Growth rate: It is a relatively rapidly growing and easily flowering species that will make clumps given the best conditions.
Soils: It likes very porous standard cactus mix soil, but can become too elongated if compost is too rich.
Repotting: Use pot with good drainage.
Watering: Water regularly from Spring to Autumn, but do not overwater and let the soil mix dry between waterings (Rot prone), keep dry in winter.
Fertilization: Feed with a high potassium fertilizer in summer.
Hardiness:Keep warm and dry in winter (10°C) to avoid rot. Not highly tolerant of a great deal of frost. (Frost tolerance 0°C)
Exposition: Requires full sun or light shade and careful watering to keep plant compact with strong coloured spines. Tends to bronze in strong light, which encourages flowering and heavy spine production. It must be protected from excessive heat and sun in summer.
Uses: It is an excellent plant for container growing. It always looks good and stays small. It look fine in a cold greenhouse and frame or outdoor in a rockery.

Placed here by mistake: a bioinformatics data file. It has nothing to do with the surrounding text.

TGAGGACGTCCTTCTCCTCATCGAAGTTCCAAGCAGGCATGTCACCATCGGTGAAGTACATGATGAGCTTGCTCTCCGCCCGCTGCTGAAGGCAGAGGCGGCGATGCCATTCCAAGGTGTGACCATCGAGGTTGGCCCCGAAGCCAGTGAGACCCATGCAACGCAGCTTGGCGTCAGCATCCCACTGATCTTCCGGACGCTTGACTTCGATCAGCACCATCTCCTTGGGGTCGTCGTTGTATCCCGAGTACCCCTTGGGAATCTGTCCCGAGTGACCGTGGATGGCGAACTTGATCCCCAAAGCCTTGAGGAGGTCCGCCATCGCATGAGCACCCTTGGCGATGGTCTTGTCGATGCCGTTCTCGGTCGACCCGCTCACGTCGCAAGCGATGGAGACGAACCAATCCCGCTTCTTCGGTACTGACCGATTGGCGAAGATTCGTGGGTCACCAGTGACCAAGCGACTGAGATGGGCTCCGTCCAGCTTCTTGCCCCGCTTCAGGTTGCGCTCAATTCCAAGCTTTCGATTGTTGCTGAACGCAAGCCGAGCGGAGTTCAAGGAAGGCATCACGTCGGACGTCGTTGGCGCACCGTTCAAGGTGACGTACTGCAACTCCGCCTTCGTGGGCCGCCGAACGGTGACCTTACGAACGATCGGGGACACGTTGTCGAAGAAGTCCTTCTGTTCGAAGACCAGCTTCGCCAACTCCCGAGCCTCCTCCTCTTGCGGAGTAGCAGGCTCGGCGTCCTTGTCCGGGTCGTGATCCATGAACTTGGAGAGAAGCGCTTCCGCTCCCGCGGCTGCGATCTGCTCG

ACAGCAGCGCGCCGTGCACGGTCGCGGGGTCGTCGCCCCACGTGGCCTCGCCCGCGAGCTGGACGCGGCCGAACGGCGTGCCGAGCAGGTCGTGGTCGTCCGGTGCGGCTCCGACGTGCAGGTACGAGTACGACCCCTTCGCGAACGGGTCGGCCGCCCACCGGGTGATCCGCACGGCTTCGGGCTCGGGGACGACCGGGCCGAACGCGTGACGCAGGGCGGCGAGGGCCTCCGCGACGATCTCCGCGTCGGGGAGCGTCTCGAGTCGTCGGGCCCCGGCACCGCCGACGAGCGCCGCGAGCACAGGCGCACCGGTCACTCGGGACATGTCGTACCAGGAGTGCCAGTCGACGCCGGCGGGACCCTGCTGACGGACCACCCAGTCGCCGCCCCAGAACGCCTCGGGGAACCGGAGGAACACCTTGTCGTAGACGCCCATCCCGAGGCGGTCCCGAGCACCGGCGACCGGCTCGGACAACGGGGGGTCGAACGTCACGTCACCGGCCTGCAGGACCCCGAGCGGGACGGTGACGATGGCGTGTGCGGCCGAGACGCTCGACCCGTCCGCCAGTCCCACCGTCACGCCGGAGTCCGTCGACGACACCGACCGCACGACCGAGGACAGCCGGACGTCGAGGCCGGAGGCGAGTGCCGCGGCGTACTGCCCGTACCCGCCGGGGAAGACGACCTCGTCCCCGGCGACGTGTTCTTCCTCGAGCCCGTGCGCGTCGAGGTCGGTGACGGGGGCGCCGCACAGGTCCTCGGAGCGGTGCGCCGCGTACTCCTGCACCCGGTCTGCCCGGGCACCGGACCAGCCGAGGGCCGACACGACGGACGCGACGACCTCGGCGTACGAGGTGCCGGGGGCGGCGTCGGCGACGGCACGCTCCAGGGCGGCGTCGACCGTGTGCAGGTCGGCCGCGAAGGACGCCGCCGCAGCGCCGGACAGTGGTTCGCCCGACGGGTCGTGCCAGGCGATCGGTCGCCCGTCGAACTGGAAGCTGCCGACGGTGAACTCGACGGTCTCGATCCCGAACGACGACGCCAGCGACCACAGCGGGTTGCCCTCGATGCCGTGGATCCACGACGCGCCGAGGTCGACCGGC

Pests & diseases: It may be attractive to a variety of insects, but plants in good condition should be nearly pest-free, particularly if they are grown in a mineral potting-mix, with good exposure and ventilation. Nonetheless, there are several pests to watch for:
- Red spiders: Red spiders may be effectively rubbed up by watering the infested plants from above.
- Mealy bugs: Mealy bugs occasionally develop aerial into the new growth among the wool with disfiguring results, but the worst types develop underground on the roots and are invisible except by their effects.
- Scales: Scales are rarely a problem.
It is wise to treat your whole collection with a systemic insecticide twice a year in spring and autumn.
- Rot: Rot is only a minor problem with cacti if the plants are watered and “aired” correctly. If they are not, fungicides won't help all that much.
Propagation: Seeds (or offsets if available) or by grafting onto a strong grafting stock like Selenicereus sp. Such grafted seedlings can be successfully cultivated for years. Grafting is often used to speed growth rate and to create a back-up to plants in collection. Seeds germinate in 7-14 days at 21-27° C in spring, remove gradually the glass cover as soon the plants will be well rooted (ca 1-2 weeks) and keep ventilated, no full sun for young plants!